- Remodeling of blood vessels also occurs in some diseases whereby the inner lining (lumen) of the vessel becomes narrowed due to inappropriate growth of the tissue within and around the vessel. Masses and scarring from other diseases can compress and narrow vessels causing increased resistance to flow resulting in elevation of pressures.
- In a fairly common parasitic infection in the Middle East (schistosomiasis), the blood vessels in the lung become blocked by the parasites causing pulmonary artery hypertension.
- Some substances cause constriction of the blood vessels. Pulmonary hypertension has been rarely reported with the use of anti-obesity drugs, such as dexfenfluramine (Redux) and Fen/Phen. These medications have seen been removed from the market. Some street drugs such as cocaine and methamphetamines can cause severe pulmonary hypertension.
- Some diseases raise pulmonary pressures to cause pulmonary artery hypertension for unclear reasons. Perhaps an unknown toxin or chemical affects the blood vessels by causes constriction or inappropriate growth of the tissue within or around the vessel. For example, there is a condition known as portopulmonary hypertension that is a result of liver failure. When these individuals receive a liver transplant, pulmonary hypertension disappears suggesting that the failing liver is unable to clear some biochemical that leads to pulmonary artery hypertension.
Pulmonary hypertension Risk factors
Your risk of developing pulmonary hypertension may be greater if:
- You’re a young adult, as idiopathic pulmonary arterial hypertension is more common in younger adults
- You’re overweight
- You have a family history of the disease
- You have one of the various conditions that can increase your risk of developing pulmonary hypertension
- You use illegal drugs, such as cocaine
- You take certain appetite-suppressant medications
- You have an existing risk of developing pulmonary hypertension, such as a family history of the condition, and you live at a high altitude
Pulmonary hypertension Complications
Pulmonary hypertension can lead to several complications, including:
- Right-sided heart enlargement and heart failure (cor pulmonale). In cor pulmonale, your heart’s right ventricle becomes enlarged and has to pump harder than usual to move blood through narrowed or blocked pulmonary arteries.At first, the heart tries to compensate by thickening its walls and expanding the chamber of the right ventricle to increase the amount of blood it can hold. But this thickening and enlarging works only temporarily, and eventually the right ventricle fails from the extra strain.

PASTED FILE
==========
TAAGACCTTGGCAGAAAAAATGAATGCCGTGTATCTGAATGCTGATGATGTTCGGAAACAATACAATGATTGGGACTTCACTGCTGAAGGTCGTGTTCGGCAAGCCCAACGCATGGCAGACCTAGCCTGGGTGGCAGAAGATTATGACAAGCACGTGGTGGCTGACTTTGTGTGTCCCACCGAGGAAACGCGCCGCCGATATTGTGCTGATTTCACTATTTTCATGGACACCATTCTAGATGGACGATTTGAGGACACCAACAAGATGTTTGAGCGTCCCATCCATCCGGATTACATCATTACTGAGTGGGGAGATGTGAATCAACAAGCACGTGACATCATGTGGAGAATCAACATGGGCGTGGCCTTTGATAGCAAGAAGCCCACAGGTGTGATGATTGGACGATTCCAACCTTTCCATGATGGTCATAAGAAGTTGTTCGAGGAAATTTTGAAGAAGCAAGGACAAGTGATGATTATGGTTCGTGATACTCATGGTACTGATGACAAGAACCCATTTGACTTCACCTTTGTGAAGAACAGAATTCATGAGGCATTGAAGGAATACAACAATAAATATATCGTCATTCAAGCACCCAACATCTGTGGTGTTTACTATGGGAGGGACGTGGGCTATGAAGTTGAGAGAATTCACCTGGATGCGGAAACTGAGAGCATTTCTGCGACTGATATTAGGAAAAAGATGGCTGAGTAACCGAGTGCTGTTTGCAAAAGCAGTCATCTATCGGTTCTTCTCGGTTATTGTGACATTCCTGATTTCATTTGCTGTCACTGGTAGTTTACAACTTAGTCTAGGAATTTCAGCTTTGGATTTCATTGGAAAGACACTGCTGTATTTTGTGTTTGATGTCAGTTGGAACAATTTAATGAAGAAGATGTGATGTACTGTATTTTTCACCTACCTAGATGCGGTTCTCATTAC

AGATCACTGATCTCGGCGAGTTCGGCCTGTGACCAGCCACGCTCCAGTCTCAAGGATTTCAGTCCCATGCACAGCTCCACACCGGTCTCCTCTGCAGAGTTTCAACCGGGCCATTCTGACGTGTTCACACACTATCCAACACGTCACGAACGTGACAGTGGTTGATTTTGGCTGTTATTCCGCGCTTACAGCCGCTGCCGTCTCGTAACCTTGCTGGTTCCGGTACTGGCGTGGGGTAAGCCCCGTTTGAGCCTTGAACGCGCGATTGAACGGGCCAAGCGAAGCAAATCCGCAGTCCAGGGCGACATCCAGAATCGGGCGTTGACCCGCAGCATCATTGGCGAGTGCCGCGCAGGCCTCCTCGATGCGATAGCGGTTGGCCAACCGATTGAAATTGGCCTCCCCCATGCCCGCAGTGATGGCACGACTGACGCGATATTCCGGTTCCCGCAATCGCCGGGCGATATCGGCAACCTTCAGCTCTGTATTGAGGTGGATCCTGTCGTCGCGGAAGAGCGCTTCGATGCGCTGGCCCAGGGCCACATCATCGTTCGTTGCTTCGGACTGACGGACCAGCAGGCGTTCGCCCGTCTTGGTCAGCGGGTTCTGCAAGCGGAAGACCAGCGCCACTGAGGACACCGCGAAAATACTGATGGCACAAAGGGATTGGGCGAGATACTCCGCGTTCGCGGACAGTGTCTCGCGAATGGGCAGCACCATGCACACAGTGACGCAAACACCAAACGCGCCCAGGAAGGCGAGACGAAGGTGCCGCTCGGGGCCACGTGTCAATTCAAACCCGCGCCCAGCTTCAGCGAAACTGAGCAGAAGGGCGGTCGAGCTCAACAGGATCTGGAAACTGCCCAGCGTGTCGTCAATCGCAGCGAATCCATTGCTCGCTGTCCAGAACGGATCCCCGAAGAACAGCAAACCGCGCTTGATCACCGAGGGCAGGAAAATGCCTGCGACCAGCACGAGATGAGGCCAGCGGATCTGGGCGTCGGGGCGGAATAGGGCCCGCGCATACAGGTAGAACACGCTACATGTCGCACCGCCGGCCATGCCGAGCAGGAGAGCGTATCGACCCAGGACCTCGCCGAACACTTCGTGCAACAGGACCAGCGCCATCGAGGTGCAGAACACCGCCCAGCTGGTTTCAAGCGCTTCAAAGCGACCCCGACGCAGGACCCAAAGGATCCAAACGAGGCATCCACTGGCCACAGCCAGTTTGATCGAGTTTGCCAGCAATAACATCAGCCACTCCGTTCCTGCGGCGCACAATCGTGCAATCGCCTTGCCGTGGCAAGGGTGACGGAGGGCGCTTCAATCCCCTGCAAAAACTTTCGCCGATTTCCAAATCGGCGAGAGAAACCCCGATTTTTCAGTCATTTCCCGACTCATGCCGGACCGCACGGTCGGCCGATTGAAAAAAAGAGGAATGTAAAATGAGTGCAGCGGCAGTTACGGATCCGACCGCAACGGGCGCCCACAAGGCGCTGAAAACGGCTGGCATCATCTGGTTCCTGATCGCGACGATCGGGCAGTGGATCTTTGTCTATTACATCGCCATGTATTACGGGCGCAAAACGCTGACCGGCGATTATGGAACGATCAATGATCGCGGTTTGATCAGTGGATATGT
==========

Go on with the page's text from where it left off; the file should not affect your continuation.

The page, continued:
- Blood clots. Clots help stop bleeding after you’ve been injured. But sometimes clots form where they’re not needed. Many small clots or just a few large ones dislodge from these veins and travel to the lungs, leading to a form of pulmonary hypertension that can generally be reversible with time and treatment.Having pulmonary hypertension makes it more likely you’ll develop clots in the small arteries in your lungs, which is dangerous if you already have narrowed or blocked blood vessels.
- Arrhythmia. Irregular heartbeats (arrhythmias) from the upper or lower chambers of the heart are complications of pulmonary hypertension. These can lead to palpitations, dizziness or fainting and can be fatal.
- Bleeding. Pulmonary hypertension can lead to bleeding into the lungs and coughing up blood (hemoptysis). This is another potentially fatal complication.
Factors that can affect pulmonary hypertension
While pulmonary hypertension has no cure, you can live an active, fulfilling life by working with your doctor to manage your symptoms. Talk to your doctor before taking over-the-counter medicine, as some can worsen symptoms of pulmonary hypertension or interfere with prescriptions — and keep a list of medicines with you. Ask whether you should get a pneumonia vaccination or flu shot. Additionally, pregnancy can pose serious risks for women with pulmonary hypertension, so be sure to discuss birth control options with your physician.
These lifestyle changes can improve your symptoms:
- Quit smoking. Your doctor can recommend programs and products to help.
- Follow a healthy diet. Eat a variety of fruits, vegetables, and whole grains, plus lean meat, poultry, fish and low-fat/fat-free milk. Your diet should be low in fat, cholesterol, sodium, and sugar.
- Watch your weight. A daily record of your weight can help you be aware of rapid weight gain, which may be a sign that your pulmonary hypertension is worsening.
- Stay active. Incorporate physical activity such as walking into your lifestyle. Discuss the level of activity with your doctor. Avoid straining or lifting heavyweights. Rest when you need to.